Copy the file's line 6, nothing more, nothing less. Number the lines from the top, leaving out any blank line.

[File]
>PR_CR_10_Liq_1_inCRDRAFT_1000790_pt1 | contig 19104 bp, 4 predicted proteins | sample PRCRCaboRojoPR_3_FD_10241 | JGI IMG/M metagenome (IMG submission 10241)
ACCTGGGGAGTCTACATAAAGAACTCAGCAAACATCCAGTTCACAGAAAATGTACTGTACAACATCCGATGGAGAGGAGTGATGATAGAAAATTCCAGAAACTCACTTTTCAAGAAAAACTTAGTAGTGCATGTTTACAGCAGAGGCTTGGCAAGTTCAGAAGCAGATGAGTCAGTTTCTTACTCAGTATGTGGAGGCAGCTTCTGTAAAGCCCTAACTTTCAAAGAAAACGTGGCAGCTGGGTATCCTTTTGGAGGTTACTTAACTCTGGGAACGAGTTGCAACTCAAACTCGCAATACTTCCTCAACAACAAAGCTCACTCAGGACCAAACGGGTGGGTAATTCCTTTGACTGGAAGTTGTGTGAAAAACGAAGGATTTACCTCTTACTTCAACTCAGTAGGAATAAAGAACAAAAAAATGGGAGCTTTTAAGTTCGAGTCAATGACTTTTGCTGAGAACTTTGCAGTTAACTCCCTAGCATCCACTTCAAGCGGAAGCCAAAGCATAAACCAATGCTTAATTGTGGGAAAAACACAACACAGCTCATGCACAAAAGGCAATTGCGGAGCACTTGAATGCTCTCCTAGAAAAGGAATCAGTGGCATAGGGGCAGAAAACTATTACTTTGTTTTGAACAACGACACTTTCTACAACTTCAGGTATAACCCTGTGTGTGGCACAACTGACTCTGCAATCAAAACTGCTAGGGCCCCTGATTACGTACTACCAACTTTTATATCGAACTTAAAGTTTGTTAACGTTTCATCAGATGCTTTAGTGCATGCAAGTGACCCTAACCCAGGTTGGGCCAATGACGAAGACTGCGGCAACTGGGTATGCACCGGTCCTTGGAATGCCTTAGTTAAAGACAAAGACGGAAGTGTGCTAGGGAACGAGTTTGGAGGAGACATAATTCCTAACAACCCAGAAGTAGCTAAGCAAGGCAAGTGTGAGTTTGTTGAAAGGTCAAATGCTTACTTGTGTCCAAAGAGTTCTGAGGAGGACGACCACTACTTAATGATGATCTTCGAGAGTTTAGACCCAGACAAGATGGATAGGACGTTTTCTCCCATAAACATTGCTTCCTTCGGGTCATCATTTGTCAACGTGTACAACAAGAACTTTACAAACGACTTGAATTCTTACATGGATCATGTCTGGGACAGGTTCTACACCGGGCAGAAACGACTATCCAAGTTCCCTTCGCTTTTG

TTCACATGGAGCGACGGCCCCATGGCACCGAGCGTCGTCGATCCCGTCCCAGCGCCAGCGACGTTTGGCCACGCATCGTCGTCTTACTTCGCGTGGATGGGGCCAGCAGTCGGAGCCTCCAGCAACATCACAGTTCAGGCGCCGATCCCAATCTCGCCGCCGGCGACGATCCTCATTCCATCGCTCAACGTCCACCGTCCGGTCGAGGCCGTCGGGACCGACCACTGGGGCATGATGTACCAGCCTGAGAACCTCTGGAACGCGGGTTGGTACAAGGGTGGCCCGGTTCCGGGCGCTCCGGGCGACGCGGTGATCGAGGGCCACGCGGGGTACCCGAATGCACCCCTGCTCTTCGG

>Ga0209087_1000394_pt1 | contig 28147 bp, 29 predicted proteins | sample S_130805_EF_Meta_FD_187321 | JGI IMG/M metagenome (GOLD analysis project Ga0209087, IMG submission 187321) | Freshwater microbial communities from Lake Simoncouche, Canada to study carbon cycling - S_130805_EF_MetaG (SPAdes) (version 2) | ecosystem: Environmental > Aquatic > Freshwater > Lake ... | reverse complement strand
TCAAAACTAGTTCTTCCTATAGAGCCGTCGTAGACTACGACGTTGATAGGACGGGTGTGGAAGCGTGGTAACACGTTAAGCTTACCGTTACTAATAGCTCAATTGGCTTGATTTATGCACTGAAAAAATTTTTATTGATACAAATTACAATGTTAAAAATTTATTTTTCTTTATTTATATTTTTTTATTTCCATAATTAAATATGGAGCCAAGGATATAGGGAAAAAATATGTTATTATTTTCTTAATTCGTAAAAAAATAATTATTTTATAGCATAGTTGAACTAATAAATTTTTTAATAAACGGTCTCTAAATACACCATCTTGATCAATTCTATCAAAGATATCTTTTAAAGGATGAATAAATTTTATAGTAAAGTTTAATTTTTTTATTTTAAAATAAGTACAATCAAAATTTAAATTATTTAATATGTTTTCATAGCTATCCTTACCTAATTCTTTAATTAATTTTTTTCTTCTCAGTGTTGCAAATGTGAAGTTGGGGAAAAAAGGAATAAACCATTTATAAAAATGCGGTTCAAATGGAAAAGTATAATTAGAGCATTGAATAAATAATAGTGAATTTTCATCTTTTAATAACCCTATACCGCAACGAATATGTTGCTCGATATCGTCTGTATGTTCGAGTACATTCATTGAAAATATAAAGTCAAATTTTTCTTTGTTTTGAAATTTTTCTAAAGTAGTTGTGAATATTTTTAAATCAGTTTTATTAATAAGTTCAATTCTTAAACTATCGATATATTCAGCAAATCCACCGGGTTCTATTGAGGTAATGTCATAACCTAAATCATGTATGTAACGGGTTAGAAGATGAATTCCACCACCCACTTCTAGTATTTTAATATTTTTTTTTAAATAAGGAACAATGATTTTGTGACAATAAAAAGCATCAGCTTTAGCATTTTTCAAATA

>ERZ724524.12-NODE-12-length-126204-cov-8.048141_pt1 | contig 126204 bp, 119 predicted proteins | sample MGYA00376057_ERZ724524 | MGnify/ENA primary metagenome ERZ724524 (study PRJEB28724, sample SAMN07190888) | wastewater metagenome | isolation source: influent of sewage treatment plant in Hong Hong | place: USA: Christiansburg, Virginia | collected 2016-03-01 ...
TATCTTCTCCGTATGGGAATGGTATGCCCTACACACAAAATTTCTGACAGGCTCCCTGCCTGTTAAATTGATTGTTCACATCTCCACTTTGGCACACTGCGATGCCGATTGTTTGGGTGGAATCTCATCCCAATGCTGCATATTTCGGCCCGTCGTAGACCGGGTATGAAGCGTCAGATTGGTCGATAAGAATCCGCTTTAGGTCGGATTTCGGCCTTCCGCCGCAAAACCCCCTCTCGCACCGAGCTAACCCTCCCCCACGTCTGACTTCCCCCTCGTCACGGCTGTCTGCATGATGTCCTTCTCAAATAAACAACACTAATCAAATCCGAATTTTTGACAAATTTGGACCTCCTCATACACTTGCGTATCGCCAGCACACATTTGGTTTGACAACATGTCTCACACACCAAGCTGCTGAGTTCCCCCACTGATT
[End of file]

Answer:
>ERZ724524.12-NODE-12-length-126204-cov-8.048141_pt1 | contig 126204 bp, 119 predicted proteins | sample MGYA00376057_ERZ724524 | MGnify/ENA primary metagenome ERZ724524 (study PRJEB28724, sample SAMN07190888) | wastewater metagenome | isolation source: influent of sewage treatment plant in Hong Hong | place: USA: Christiansburg, Virginia | collected 2016-03-01 ...